The Open Document Format, published November 2006, aimed to make complex documents more future proof. Most competing document formats were non standardized, complex, binary formats which would make their contents hard or impossible to read in contemporary applications a decade or two in the future. An open standard is a big step towards preserving data for future use. Another advantage is that it reduces the costs of switching between different applications, giving users more choice in the tools they use to process documents on and off line.
Google recently announced that they would start to support ODF in Google Drive, bringing those benefits to their users and customers. As Simon Phipps pointed out on Infoworld, Google still has work to do as currently change tracking, annotations and other meta data will get lost, showing that for both Google and Microsoft, “ODF is seen as a migration format rather than as a working format”. He also points out that these changes might come by “because there’s no doubt official interest in ODF around the world is growing”.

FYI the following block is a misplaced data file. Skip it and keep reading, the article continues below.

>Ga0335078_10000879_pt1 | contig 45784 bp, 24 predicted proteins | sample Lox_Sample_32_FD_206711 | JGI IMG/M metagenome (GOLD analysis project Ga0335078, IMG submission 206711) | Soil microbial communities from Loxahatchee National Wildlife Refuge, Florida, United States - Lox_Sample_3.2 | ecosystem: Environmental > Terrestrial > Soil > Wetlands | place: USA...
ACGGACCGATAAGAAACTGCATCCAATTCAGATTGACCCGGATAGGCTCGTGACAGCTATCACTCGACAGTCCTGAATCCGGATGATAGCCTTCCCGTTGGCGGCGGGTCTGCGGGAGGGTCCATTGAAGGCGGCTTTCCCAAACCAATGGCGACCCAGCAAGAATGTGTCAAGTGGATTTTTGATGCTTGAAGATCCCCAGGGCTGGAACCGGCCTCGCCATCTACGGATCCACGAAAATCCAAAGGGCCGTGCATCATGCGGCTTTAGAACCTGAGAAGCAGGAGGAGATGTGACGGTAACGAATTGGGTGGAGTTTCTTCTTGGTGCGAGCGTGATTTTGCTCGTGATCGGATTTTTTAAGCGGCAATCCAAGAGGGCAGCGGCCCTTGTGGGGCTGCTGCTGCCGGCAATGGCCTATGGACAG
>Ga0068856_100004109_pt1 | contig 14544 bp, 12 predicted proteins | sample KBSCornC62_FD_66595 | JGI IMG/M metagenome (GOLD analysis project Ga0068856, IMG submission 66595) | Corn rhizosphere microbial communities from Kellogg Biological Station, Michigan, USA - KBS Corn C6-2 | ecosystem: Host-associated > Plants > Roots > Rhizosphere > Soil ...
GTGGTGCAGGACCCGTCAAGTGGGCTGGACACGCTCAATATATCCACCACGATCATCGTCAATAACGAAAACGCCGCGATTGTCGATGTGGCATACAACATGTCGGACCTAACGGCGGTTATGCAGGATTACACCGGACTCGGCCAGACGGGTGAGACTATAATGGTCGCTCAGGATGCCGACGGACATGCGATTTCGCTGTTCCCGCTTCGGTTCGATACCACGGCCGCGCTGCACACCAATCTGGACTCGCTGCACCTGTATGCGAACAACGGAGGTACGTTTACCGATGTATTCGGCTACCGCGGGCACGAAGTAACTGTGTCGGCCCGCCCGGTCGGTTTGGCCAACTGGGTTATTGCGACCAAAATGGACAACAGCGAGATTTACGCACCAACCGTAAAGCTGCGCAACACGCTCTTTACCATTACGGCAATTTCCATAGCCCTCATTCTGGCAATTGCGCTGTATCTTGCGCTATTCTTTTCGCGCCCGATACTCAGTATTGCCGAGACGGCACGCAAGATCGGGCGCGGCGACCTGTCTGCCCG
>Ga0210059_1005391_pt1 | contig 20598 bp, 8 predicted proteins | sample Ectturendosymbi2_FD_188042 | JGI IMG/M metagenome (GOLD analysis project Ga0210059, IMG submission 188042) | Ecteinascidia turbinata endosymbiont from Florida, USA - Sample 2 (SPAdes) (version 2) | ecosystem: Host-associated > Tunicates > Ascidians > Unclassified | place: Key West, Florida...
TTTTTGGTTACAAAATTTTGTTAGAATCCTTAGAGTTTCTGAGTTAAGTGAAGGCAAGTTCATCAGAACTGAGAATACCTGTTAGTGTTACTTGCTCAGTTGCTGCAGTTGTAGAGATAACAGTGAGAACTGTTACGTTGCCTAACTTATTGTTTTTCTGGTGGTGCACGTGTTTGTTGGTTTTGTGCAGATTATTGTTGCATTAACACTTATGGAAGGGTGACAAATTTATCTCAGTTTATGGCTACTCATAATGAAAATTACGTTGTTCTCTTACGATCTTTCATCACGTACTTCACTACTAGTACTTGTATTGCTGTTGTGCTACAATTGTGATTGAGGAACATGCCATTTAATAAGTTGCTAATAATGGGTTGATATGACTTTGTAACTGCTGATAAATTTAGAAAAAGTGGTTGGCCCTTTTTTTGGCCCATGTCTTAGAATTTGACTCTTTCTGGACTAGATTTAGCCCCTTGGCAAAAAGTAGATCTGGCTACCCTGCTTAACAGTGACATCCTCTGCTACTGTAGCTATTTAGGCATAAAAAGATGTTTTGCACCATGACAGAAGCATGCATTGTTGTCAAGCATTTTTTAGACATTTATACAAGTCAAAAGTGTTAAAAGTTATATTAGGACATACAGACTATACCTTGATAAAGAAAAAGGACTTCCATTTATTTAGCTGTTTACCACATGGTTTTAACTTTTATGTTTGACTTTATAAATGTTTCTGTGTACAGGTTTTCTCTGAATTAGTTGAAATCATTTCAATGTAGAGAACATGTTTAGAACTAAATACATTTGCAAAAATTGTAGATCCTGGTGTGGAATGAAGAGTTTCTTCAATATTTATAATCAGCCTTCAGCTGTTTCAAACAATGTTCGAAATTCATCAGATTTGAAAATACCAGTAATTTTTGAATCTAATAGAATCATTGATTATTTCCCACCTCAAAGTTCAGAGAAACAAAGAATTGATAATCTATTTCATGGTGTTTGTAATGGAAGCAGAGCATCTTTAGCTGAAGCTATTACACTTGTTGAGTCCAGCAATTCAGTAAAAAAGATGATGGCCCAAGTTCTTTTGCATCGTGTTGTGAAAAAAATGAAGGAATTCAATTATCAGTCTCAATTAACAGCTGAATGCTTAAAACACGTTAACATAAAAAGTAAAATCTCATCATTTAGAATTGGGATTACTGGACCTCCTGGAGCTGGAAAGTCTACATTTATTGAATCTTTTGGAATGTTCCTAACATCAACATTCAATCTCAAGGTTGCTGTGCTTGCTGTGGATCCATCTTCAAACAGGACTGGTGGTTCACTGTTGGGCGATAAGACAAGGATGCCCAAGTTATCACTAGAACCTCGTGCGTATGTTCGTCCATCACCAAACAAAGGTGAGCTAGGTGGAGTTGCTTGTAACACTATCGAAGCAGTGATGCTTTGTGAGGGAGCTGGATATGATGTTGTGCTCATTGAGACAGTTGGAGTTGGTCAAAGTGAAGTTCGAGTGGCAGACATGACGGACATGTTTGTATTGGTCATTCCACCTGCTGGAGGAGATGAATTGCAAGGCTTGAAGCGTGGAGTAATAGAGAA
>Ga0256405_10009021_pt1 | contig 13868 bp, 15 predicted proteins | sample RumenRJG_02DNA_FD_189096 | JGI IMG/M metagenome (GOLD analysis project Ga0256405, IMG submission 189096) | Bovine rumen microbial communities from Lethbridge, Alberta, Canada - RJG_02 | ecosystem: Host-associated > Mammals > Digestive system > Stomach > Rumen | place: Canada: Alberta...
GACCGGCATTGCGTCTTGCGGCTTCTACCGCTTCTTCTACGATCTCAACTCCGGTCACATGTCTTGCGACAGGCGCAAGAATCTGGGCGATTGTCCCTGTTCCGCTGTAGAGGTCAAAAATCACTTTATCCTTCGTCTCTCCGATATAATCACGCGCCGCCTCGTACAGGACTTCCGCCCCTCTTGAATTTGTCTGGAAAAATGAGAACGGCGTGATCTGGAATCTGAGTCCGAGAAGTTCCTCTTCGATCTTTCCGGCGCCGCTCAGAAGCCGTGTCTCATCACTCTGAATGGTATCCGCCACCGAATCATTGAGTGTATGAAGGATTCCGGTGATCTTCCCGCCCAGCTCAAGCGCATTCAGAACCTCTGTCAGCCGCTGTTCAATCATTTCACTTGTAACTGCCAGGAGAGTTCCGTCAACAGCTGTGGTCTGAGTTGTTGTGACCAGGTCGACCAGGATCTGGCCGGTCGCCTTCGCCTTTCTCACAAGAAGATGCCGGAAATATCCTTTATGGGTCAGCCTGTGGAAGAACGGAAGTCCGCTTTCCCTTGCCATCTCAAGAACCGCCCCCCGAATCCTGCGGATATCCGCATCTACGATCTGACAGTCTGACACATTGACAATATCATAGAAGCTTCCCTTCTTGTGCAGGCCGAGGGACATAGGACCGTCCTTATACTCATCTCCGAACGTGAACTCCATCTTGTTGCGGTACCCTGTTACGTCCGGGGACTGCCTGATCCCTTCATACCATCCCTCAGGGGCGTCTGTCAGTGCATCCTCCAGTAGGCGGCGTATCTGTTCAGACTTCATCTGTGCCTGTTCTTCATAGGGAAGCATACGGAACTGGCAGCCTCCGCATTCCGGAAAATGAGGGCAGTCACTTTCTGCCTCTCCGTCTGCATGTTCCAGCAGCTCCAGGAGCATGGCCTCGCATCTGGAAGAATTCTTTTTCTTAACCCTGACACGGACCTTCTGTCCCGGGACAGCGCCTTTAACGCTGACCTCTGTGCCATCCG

No matter how much of a work in progress it still is or the motivations, we’re glad that Google Drive joins ownCloud in the ranks of cloud technologies supporting open file formats. Wider adoption of ODF benefits open source and the software industry in general. A well-defined standard is easier to support in a wider range of software, ultimately benefiting users by decreasing their reliance on any single tool chain or network connectivity.
Of course, only open source software allows all stakeholders to move the needle and influence the direction of software development! For those interested in pushing forward the state of technology related to collaborative editing, our Documents app team is always looking for skilled contributors who want to help improve this collaborative writing application!